White House Ghosts by Robert Schlesinger
Presidents and Their Speechwriters

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In White House Ghosts, veteran Washington reporter Robert Schlesinger opens a fresh and revealing window on the modern presidency from FDR to George W. Bush. This is the first book to examine a crucial and often hidden role played by the men and women who help presidents find the words they hope will define their places in history.

Drawing on scores of interviews with White House scribes and on extensive archival research, Schlesinger weaves intimate, amusing, compelling stories that provide surprising insights into the personalities, quirks, egos, ambitions, and humor of these presidents as well as how well or not they understood the bully pulpit.

White House Ghosts traces the evolution of the presidential speechwriter's job from Raymond Moley under FDR through such luminaries as Ted Sorensen and Arthur Schlesinger, Jr., under JFK, Jack Valenti and Richard Goodwin under LBJ, William Safire and Pat Buchanan under Nixon, Hendrik Hertzberg and James Fallows under Carter, and Peggy Noonan under Reagan, to the "Troika" of Michael Gerson, John McConnell, and Matthew Scully under George W. Bush.

White House Ghosts tells the fascinating inside stories behind some of the most iconic presidential phrases: the first inaugural of FDR ("the only thing we have to fear is fear itself ") and JFK ("ask not what your country can do for you -- ask what you can do for your country"), Richard Nixon's "I am not a crook" and Ronald Reagan's "tear down this wall" speeches, Bill Clinton's ending "the era of big government" State of the Union, and George W. Bush's post-9/11 declaration that "whether we bring our enemies to justice or bring justice to our enemies, justice will be done" -- and dozens of other noteworthy speeches. The book also addresses crucial questions surrounding the complex relationship between speechwriter and speechgiver, such as who actually crafted the most memorable phrases, who deserves credit for them, and who has claimed it.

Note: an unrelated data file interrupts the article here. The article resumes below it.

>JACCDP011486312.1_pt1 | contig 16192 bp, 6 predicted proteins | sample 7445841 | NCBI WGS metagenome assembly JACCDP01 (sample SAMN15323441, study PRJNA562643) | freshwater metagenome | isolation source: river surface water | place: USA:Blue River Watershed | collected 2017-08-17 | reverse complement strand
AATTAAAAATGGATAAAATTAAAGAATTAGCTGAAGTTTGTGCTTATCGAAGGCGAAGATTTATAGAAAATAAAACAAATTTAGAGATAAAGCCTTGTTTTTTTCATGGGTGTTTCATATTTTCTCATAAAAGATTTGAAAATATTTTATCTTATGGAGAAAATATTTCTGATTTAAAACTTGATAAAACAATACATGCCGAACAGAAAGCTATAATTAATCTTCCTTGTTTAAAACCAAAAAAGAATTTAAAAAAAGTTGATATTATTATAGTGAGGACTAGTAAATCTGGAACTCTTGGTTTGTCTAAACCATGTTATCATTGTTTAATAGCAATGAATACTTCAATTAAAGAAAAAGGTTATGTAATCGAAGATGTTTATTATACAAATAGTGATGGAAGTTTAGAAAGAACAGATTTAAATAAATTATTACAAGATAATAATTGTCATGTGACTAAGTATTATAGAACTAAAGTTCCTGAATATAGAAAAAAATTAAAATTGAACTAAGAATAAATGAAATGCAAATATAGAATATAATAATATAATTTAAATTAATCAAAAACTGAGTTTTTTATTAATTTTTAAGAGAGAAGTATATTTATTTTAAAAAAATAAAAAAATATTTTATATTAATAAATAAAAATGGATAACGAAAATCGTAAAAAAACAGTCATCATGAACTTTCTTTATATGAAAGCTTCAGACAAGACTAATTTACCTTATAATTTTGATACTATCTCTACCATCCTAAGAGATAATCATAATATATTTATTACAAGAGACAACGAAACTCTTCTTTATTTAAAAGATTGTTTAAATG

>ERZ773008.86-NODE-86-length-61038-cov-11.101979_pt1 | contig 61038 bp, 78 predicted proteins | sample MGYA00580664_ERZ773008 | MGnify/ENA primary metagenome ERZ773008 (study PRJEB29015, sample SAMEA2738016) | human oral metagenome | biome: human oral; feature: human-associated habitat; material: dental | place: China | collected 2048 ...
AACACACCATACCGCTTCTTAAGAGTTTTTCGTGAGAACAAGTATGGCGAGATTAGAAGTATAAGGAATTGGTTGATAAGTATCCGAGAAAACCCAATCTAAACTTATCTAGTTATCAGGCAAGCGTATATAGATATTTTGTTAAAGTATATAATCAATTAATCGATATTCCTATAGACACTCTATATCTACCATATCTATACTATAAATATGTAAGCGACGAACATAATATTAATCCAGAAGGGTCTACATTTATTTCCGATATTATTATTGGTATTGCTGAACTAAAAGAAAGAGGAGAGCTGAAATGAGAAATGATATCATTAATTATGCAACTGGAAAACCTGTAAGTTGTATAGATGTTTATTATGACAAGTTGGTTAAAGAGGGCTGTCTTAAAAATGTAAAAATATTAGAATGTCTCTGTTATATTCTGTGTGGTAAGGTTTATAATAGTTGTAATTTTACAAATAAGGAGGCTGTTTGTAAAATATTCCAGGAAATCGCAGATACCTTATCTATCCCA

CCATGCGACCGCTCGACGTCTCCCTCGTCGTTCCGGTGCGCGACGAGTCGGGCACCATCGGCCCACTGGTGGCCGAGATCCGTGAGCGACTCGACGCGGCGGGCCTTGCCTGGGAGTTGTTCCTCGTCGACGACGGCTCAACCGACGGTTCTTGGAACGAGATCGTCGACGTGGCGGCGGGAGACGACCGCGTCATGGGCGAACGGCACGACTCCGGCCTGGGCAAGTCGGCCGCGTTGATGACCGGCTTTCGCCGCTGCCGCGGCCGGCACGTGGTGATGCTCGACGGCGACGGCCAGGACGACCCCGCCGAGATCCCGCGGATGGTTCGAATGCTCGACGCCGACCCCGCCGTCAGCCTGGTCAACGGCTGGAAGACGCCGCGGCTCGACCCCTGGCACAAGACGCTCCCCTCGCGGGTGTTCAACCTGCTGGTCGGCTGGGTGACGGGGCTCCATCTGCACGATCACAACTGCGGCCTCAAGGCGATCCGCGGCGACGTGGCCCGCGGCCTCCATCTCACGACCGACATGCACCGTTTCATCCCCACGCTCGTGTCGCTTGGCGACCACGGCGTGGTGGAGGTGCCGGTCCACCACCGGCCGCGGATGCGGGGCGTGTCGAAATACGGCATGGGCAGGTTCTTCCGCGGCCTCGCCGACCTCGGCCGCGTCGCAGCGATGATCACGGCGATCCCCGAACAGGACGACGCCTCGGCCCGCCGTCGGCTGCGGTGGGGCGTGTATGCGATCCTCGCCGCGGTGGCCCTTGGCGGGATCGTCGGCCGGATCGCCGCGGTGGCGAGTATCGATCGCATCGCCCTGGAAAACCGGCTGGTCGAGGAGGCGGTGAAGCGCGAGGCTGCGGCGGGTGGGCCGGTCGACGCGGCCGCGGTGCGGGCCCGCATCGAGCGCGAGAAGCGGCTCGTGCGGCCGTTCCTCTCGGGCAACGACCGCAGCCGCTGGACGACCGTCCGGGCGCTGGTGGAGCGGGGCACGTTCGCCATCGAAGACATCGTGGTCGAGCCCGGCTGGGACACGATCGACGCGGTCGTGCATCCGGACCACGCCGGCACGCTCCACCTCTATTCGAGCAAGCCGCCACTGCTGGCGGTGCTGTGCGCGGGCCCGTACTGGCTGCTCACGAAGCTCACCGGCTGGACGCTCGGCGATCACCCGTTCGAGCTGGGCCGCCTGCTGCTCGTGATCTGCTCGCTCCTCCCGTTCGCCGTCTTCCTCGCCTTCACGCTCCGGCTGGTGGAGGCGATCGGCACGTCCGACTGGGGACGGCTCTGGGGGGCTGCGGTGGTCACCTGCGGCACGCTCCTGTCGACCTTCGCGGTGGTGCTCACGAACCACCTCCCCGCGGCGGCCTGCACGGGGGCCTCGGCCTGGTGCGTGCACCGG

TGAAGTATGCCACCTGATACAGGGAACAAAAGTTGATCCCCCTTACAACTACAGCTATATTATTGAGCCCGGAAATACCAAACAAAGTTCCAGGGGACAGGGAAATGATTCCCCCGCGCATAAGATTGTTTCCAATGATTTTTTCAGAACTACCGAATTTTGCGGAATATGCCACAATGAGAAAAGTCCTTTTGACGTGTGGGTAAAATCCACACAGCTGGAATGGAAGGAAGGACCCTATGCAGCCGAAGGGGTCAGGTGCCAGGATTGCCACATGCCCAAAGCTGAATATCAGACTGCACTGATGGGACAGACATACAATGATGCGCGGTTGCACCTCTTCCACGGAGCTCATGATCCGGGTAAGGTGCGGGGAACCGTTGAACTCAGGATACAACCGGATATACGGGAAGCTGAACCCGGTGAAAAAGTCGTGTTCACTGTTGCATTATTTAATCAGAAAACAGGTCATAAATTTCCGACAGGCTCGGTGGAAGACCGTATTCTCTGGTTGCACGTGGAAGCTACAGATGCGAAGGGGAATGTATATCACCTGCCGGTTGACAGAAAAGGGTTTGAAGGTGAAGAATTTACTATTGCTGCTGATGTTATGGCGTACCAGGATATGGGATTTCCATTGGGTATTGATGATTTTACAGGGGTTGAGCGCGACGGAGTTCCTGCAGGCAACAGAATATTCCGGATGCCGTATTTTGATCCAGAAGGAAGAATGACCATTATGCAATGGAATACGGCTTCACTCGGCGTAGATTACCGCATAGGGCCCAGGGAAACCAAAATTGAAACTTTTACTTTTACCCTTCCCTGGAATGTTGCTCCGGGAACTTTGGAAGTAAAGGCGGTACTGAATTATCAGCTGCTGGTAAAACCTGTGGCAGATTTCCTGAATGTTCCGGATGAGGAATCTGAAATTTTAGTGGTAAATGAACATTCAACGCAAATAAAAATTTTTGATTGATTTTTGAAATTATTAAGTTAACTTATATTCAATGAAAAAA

Schlesinger tells the story of the modern American presidency through this unique prism -- how our chief executives developed their very different rhetorical styles and how well they grasped the rewards of reaching out to the country. White House Ghosts is dramatic, funny, gripping, surprising, serious -- and always entertaining.

About Robert Schlesinger

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Robert Schlesinger is a veteran Washington reporter. Formerly political editor of the insider publication The Hill and a Washington correspondent for The Boston Globe, he has written for The Washington Monthly, Salon.com, The Weekly Standard, and People. He teaches political journalism at Boston University's Washington Journalism Center. He lives in Alexandria, Virginia.
Published April 15, 2008 by Simon & Schuster. 596 pages
Genres: Biographies & Memoirs, History, Political & Social Sciences. Non-fiction

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Kirkus Reviews

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Schlesinger (Political Journalism/Boston Univ.) confidently assesses the diverse contributions made by speechwriters toiling thanklessly on behalf of presidents from FDR to G.W. Bush.

May 20 2010 | Read Full Review of White House Ghosts: President...

The New York Times

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Robert Schlesinger’s valuable and painstakingly researched book charts the history of presidential speechwriters from the age of Jackson to our age of spin.

May 02 2008 | Read Full Review of White House Ghosts: President...

Publishers Weekly

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Even George Washington relied on others for ideas and words for his great state papers. But Schlesinger, who teaches political journalism at Boston University, starts this snappy history, the first

Feb 11 2008 | Read Full Review of White House Ghosts: President...

Bookmarks Magazine

Wall Street Journal 4 of 5 Stars"Mr. Schlesinger, who interviewed more than 90 speechwriters and other White House aides, has written an evenhanded account of the speechwriting for presidents, from Franklin Delano Roosevelt to George Walker Bush, with a chapter devoted to each presidency.

Apr 29 2008 | Read Full Review of White House Ghosts: President...

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